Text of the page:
Liberalism, Not Orbanism, Should Prevail
Some Americans see Viktor Orban as a new leader of the West. But there are ample reasons why Orban – or any illiberal leader – should not be seen as the ascendant leader of Western democracy.
Twitter punditry rarely reflects majority public opinion. Still, influencers on the platform have power to sway others. That’s why it’s disappointing when Rod Dreher, Senior Editor of The American Conservative, calls Hungarian Prime Minister Viktor Orban, “the leader of the West.”
Orban – a champion of illiberal “Christian democracy” – just won reelection to a fourth consecutive term. He remains a popular figure in Hungary despite policies over the last decade that have eroded the independence of government institutions like the judiciary, hampered freedom of the press and civil society, and curbed the rights of minority groups.
For these reasons, Orban shouldn’t be considered the ascendant leader of Western democracy. Still, a vocal minority on the American right view illiberal strongmen, and even authoritarian ones like Vladimir Putin, as needed bulwarks of traditional religious values against progressive “wokeism.” They admire the use of political power to promote a Christian national identity (though defining that concept is fuzzy), restrict immigration, and fight the left on culture war issues like gender identity.
Intellectuals like Sohrab Amari argue that liberalism has failed conservatives. He believes that enforcing a Christian conception of the “common good” through a post-liberal order would restore American society. This flawed position is potentially dangerous. Classical liberal values at America’s core have allowed our nation to prosper and maintain a diverse, transcontinental democracy. Moreover, these ideals are vital to winning the intensifying global conflict between democracy and authoritarianism.
Classical liberal values at America’s core have allowed our nation to prosper and maintain a diverse, transcontinental democracy.
American democratic principles are based on an inherent human dignity that draws upon biblical tradition. The culture that developed around them has produced institutions and norms like the rule of law, due process, free and fair elections, the peaceful transfer of power, representative and accountable government, and the separation of powers.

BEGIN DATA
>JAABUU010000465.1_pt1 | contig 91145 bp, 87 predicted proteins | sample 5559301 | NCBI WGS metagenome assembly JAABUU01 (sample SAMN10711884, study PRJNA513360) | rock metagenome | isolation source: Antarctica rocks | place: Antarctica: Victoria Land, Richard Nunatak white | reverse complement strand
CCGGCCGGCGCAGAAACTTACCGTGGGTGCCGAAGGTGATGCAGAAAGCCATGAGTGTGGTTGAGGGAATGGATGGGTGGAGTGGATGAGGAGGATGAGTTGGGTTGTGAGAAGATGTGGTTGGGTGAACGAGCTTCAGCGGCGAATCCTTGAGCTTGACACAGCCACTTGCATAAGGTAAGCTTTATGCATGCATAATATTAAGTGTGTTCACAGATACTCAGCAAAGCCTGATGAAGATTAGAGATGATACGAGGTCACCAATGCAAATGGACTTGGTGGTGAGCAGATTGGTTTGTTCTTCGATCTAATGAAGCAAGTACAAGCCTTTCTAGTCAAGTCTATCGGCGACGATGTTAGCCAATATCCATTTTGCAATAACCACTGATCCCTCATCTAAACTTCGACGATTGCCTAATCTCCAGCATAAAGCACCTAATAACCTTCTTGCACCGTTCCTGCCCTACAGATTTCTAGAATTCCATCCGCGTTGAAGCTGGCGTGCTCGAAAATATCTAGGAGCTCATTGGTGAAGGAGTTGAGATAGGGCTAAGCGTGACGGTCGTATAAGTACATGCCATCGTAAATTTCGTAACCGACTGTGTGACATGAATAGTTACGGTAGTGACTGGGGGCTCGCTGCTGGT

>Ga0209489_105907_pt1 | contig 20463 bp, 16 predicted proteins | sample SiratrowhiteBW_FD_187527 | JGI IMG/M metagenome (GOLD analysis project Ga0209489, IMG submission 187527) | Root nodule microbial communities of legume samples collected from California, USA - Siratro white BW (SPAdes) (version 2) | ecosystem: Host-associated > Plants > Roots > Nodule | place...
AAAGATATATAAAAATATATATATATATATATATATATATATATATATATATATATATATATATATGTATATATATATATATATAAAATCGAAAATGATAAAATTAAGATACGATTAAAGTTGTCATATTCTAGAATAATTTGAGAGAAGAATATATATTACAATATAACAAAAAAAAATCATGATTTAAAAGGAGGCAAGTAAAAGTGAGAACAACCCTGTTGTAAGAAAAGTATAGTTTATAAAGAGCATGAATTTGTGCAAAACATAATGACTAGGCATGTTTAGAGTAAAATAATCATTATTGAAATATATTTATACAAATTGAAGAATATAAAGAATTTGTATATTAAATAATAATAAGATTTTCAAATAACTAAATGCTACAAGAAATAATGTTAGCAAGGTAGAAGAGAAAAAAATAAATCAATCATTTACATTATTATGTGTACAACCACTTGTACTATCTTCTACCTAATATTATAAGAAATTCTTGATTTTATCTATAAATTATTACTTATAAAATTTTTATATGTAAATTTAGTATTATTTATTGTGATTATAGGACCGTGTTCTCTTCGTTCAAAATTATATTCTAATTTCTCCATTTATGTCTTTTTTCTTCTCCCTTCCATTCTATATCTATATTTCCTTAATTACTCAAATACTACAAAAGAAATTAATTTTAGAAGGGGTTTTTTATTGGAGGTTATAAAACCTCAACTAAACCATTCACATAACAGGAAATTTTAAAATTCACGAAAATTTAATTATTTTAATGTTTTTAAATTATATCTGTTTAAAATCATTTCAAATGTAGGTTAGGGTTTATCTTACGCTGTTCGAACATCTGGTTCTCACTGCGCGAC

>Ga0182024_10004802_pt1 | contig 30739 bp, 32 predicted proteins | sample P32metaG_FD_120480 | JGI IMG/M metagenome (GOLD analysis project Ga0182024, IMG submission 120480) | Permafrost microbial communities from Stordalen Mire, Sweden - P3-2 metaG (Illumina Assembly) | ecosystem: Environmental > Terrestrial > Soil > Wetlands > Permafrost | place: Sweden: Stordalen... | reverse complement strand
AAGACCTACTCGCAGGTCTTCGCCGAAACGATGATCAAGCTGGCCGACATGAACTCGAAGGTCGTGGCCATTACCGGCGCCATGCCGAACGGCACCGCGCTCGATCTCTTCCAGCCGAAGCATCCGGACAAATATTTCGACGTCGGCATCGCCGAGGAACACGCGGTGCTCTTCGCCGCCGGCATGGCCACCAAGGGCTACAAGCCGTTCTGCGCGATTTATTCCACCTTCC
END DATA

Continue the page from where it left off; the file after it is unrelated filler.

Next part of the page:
These things have enshrined freedom of expression, freedom of association, freedom of religion, freedom of the press, and free enterprise into our daily lives. Moreover, this culture has allowed Americans to enjoy relative prosperity and freedom or pursue equality and justice when they haven’t.
No, this system isn’t perfect, but you’d be hard pressed to find a better one that provides space for different communities to flourish while maintaining social peace.
No, [democracy] isn’t perfect, but you’d be hard pressed to find a better one that provides space for different communities to flourish while maintaining social peace.
Such blessings would seem impossible to preserve under an Orban- or Putin-inspired model that we have seen metastasize into illiberalism, xenophobia, and power-worship (or outright dictatorship under Putin) in Hungary and Russia.
Certainly, American admiration for authoritarian systems hasn’t been limited to the political right. Influential figures like Senator Bernie Sanders have praised the Soviet Union, Fidel Castro’s Cuba, and Daniel Ortega’s Nicaragua. Just last year, amidst anti-government protests in Cuba, Black Lives Matter lauded Havana’s historic support of “oppressed peoples” despite Cuba’s abysmal record on civil liberties.
“Both-sidesism,” however, can’t justify abandoning classical liberalism at home or abroad.
On the domestic side, what would happen if something resembling Orbanism takes root in the United States? Yes, there might be policies appealing to those of us who share the Christian faith. However, there’s a dangerous long-term trajectory that proponents of such a system don’t (or don’t want to) acknowledge.
For instance, would an American Orbanist government be so wildly popular in a big, decentralized, pluralistic country that most local, state, and national elections would secure their rule perpetually? If not, what happens when their political opponents gain power and liberal democratic norms and safeguards have been eroded? What excesses of government power would be normalized or escalated for those opponents to enforce their policies? And where does it end?
Or is the answer more sinister? Does using government power to pursue the “common good” justify manipulating or dismissing democratic institutions and norms to ensure continued rule?
On the international side, Putin’s invasion of Ukraine has placed a spotlight on democratic nations’ struggle against authoritarian powers in Beijing, Moscow, Tehran, and elsewhere. As crackdowns on Russian anti-war protestors and Hong Kong democracy activists have shown, tyrants view classical liberal values as an existential threat because they empower people against oppression. So much so, that they reach beyond their borders to silence dissidents (including American citizens) living in free societies.
And in this struggle, authoritarians have not hesitated to infuse support from American influencers into their propaganda.
Believers in classical liberal democracy need to be committed to winning this battle of ideas at home and abroad. In doing so, we must persuade – not cancel – fellow Americans being seduced by illiberal or authoritarian ideas. When partisan blinders and passions are diffused, it becomes clear that illiberalism is a losing vision for human flourishing.